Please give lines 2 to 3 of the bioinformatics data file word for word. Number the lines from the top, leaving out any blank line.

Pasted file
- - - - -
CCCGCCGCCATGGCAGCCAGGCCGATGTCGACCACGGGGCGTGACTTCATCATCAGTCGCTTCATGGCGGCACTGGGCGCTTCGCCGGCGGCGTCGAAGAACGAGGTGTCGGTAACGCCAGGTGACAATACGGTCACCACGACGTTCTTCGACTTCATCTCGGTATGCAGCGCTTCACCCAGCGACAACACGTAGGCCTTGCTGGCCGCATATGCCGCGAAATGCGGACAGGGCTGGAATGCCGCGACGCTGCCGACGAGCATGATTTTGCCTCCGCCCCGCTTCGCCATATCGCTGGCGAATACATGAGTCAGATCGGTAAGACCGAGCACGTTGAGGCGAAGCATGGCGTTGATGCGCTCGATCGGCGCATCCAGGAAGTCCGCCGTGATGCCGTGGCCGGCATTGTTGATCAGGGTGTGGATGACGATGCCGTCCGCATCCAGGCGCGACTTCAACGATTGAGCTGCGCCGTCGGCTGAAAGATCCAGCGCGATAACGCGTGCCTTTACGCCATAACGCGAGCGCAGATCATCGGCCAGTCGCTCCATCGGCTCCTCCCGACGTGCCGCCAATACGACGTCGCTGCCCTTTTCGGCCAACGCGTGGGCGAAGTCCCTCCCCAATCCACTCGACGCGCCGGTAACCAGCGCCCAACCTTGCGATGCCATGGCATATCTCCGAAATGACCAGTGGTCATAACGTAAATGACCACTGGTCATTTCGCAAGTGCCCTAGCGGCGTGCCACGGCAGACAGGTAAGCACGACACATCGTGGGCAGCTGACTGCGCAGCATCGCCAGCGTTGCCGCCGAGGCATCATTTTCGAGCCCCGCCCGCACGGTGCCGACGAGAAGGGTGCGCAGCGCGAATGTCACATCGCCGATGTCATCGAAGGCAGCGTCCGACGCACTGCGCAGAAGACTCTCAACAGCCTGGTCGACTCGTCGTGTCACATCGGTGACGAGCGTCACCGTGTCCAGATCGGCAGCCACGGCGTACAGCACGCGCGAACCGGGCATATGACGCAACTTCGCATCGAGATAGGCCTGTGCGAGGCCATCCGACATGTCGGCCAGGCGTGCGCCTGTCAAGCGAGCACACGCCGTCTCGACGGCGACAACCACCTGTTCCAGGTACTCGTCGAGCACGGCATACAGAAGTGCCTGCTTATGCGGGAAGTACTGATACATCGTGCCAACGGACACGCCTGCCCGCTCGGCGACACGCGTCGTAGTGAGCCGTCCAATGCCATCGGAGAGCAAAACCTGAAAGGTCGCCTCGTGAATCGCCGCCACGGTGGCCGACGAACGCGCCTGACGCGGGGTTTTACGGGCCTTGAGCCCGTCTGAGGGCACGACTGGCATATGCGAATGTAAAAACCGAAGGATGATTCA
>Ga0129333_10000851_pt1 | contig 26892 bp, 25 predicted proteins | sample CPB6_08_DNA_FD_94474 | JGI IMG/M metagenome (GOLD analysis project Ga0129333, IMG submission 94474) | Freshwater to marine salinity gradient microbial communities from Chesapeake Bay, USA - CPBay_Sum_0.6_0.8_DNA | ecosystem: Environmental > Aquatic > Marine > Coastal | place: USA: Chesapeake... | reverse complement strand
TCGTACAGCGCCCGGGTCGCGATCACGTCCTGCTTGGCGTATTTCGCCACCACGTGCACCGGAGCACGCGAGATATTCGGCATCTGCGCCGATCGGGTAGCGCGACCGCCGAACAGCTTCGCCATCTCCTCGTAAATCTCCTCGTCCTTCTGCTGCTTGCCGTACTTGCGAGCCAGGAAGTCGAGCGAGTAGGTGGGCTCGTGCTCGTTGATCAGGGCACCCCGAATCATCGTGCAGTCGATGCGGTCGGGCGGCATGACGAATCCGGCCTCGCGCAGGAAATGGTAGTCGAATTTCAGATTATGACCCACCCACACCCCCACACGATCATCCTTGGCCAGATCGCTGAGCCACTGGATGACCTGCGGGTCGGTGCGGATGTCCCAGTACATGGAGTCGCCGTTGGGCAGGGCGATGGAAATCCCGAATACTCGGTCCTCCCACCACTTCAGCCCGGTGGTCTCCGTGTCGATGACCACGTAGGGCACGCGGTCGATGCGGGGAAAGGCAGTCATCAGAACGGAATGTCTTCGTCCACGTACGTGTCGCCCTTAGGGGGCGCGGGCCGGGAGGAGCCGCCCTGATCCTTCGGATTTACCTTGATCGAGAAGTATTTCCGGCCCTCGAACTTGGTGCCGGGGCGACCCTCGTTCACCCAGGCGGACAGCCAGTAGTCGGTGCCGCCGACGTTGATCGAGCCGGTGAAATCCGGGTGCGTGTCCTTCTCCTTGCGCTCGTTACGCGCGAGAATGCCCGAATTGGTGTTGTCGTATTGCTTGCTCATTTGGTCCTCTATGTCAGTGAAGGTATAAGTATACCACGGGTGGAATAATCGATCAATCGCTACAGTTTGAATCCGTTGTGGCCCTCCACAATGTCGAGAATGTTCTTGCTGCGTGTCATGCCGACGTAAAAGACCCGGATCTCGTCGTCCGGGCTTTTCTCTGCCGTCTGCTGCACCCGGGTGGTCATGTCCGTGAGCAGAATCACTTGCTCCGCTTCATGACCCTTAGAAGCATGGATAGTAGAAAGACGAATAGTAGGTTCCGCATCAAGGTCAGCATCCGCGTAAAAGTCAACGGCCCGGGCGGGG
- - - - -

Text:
>Ga0129333_10000851_pt1 | contig 26892 bp, 25 predicted proteins | sample CPB6_08_DNA_FD_94474 | JGI IMG/M metagenome (GOLD analysis project Ga0129333, IMG submission 94474) | Freshwater to marine salinity gradient microbial communities from Chesapeake Bay, USA - CPBay_Sum_0.6_0.8_DNA | ecosystem: Environmental > Aquatic > Marine > Coastal | place: USA: Chesapeake... | reverse complement strand
TCGTACAGCGCCCGGGTCGCGATCACGTCCTGCTTGGCGTATTTCGCCACCACGTGCACCGGAGCACGCGAGATATTCGGCATCTGCGCCGATCGGGTAGCGCGACCGCCGAACAGCTTCGCCATCTCCTCGTAAATCTCCTCGTCCTTCTGCTGCTTGCCGTACTTGCGAGCCAGGAAGTCGAGCGAGTAGGTGGGCTCGTGCTCGTTGATCAGGGCACCCCGAATCATCGTGCAGTCGATGCGGTCGGGCGGCATGACGAATCCGGCCTCGCGCAGGAAATGGTAGTCGAATTTCAGATTATGACCCACCCACACCCCCACACGATCATCCTTGGCCAGATCGCTGAGCCACTGGATGACCTGCGGGTCGGTGCGGATGTCCCAGTACATGGAGTCGCCGTTGGGCAGGGCGATGGAAATCCCGAATACTCGGTCCTCCCACCACTTCAGCCCGGTGGTCTCCGTGTCGATGACCACGTAGGGCACGCGGTCGATGCGGGGAAAGGCAGTCATCAGAACGGAATGTCTTCGTCCACGTACGTGTCGCCCTTAGGGGGCGCGGGCCGGGAGGAGCCGCCCTGATCCTTCGGATTTACCTTGATCGAGAAGTATTTCCGGCCCTCGAACTTGGTGCCGGGGCGACCCTCGTTCACCCAGGCGGACAGCCAGTAGTCGGTGCCGCCGACGTTGATCGAGCCGGTGAAATCCGGGTGCGTGTCCTTCTCCTTGCGCTCGTTACGCGCGAGAATGCCCGAATTGGTGTTGTCGTATTGCTTGCTCATTTGGTCCTCTATGTCAGTGAAGGTATAAGTATACCACGGGTGGAATAATCGATCAATCGCTACAGTTTGAATCCGTTGTGGCCCTCCACAATGTCGAGAATGTTCTTGCTGCGTGTCATGCCGACGTAAAAGACCCGGATCTCGTCGTCCGGGCTTTTCTCTGCCGTCTGCTGCACCCGGGTGGTCATGTCCGTGAGCAGAATCACTTGCTCCGCTTCATGACCCTTAGAAGCATGGATAGTAGAAAGACGAATAGTAGGTTCCGCATCAAGGTCAGCATCCGCGTAAAAGTCAACGGCCCGGGCGGGG